Fiction Family, 'Fiction Family Reunion'
So, the lead singer of an alternative rock band and a songwriter & singer in a folk/bluegrass/crossover group form a side project …
It sounds like the set-up for a joke, but when the musicians involved are Switchfoot’s Jon Foreman and Sean Watkins from Nickel Creek, it’s a dream come true.
The powerhouse songwriters along with one friend and a friend-of-a-friend formed a side project they called Fiction Family in 2005, when Foreman and Watkins played with their own bands at the same street scene festival in San Diego. They released their first album four years later, adding Aaron Redfield behind the drumset and Tyler Chester on bass to the Family.
Another nearly four years later they’ve followed up their self-titled debut with the—aptly named—Fiction Family Reunion. And a happy reunion it is, featuring the return of all four members.
Though their sophomore album is being released by Rock Ridge Music from Newark, N.J., the band still recorded and produced their own songs in Switchfoot’s Spot X Studio in Carlsbad, Calif.—making their sound even more raw and intimate than their debut. In a world of frequently reverb-saturated albums, it’s refreshing to hear the sonic dryness of Reunion. Everything about this album has been a labor of love for the quartet, and it shows. The whole process took two years between Foreman’s and Watkins’ busy touring schedules and commitment to other projects. According to them, it was a good thing, as they continued writing and improving songs during the delay.
Reunion is 10 songs and 37 minutes of thoughtful lyrics, solid instrumentals and sheer camaraderie. There is one reigning criticism, however, though it could also serve as a bonus to some fans: The second album is largely more of the first, only better.
This time around, The Family is even more tightly knit in its production and not a single song lags or is “skip”-worthy. When “the same” is as good as what they’re doing, it’s a great thing. The album flows seamlessly, weaving through a steady balance of fun and virtuoso.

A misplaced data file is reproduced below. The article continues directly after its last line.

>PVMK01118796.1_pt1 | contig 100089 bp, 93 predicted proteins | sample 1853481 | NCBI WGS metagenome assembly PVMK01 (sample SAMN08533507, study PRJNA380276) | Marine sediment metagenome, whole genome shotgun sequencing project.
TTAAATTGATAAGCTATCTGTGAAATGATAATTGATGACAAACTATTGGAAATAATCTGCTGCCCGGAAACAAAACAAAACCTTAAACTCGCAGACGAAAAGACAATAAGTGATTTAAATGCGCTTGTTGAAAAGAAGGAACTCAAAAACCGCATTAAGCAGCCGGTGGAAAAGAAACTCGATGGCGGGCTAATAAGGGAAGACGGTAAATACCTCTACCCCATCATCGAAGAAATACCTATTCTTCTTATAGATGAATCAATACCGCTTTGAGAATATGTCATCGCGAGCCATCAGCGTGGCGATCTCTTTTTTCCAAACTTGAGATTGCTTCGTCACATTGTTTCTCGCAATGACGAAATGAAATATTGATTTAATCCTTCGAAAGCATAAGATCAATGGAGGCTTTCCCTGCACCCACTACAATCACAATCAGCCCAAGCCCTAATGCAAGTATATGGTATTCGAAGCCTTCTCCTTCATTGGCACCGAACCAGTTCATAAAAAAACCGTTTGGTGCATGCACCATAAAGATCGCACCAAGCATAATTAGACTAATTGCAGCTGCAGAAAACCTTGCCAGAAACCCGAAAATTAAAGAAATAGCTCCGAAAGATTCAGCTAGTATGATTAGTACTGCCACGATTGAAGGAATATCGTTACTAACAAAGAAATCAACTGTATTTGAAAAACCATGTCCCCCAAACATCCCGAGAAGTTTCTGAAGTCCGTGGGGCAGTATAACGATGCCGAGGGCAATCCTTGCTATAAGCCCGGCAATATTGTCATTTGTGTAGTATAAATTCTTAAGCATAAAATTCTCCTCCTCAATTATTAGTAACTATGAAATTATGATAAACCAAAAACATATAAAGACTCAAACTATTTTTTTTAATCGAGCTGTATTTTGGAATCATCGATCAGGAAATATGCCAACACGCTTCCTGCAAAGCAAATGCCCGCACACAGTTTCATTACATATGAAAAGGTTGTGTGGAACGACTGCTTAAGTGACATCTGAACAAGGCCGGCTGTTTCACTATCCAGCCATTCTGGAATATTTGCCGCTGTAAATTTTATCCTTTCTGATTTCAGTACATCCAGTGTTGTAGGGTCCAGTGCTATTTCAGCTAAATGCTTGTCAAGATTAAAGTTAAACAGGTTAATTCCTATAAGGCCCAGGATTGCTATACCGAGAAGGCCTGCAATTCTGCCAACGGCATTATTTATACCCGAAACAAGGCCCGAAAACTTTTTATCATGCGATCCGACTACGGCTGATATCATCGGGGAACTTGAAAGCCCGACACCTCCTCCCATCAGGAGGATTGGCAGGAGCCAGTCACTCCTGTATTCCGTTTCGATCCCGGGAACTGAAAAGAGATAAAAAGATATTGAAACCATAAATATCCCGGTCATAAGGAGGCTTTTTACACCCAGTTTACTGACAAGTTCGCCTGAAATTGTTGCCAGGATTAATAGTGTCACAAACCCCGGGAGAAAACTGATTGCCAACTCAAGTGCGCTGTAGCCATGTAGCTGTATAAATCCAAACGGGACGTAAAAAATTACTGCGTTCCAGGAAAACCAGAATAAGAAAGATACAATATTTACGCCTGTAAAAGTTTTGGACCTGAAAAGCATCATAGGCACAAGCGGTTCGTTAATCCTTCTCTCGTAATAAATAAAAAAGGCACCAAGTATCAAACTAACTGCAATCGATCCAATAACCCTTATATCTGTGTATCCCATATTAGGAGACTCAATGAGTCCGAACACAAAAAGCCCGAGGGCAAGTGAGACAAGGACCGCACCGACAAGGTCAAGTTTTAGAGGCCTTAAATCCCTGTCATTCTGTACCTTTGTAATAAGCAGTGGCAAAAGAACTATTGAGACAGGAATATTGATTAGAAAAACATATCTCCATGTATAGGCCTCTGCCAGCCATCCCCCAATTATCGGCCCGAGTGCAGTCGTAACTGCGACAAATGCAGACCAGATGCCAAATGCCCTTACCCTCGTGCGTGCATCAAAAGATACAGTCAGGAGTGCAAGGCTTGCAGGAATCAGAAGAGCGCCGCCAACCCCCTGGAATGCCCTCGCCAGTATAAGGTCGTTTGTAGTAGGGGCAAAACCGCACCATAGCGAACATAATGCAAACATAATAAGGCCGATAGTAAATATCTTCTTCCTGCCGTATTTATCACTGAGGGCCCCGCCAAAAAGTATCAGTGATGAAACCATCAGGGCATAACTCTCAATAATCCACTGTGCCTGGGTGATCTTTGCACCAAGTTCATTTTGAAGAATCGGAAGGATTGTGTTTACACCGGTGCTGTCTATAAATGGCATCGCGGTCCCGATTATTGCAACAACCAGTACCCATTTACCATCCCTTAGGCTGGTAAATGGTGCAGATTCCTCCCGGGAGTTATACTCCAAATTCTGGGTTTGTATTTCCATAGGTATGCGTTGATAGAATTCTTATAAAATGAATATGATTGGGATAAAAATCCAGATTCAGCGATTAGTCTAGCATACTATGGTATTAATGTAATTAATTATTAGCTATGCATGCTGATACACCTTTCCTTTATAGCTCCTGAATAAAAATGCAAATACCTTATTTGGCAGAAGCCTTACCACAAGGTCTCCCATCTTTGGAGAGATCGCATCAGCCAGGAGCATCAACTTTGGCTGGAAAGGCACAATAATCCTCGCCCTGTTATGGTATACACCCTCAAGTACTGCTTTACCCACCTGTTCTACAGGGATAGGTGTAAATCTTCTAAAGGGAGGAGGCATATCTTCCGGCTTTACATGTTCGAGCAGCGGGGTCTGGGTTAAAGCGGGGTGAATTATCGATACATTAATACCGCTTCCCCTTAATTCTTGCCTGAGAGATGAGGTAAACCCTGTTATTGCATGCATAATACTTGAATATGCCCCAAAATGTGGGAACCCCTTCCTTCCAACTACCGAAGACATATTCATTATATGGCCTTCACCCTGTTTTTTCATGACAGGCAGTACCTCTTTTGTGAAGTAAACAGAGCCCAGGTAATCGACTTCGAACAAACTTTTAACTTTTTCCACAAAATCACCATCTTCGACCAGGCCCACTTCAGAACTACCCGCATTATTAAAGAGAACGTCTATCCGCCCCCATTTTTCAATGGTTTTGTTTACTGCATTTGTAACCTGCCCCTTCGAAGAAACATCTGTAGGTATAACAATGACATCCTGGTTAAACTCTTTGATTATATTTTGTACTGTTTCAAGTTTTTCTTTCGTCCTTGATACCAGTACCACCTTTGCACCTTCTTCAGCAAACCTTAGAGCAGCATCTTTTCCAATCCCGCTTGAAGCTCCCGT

“Guilt” and “Give Me Back My Girl” are poppy and upbeat, setting your foot-tapping. “Damaged” and “God Badge” are thoughtful calls to authenticity, honesty and intentional living. The former starts with a brutally honest line: I’m damaged and I don’t want you to know / under bandages are wounds I’ll never show. The rest of the verses delve deeper into the human tendency to put up facades and smiling faces instead of being candid about personal struggles. In spite of the subject of the confession, however, the song’s texture is raw and vulnerable. “God Badge” sounds like a call specifically to funeral-protesters who bring destruction in the name of righteousness rather than love.
“Just Rob Me” is a clever bluegrass-infused, upside-down love story. Mutli-instrumentalist John Mark Painter (Ben Folds, Sixpence None the Richer, Fleming and John) also appears on “Up Against the Wall”—the group’s self-proclaimed attempt to take the “same DNA [from The Band’s “The Weight”] and import it into what [they] do.” “Fool’s Gold” adds more to the family flair, with Watkins’ sister, Sara, contributing her fiddle magic.
After a disaster-ridden tour for the first album, involving a perpetually broken Sprinter van and several “coldest night[s] in 40 years,” the band has decided that in the midst of annoyance and difficulty, they really just want to have a lot of fun. The group has said it intends to continue making music together, intentionally setting aside Family time in between their main gigs. So it looks like we’ll have many more “Family” reunions to look forward to.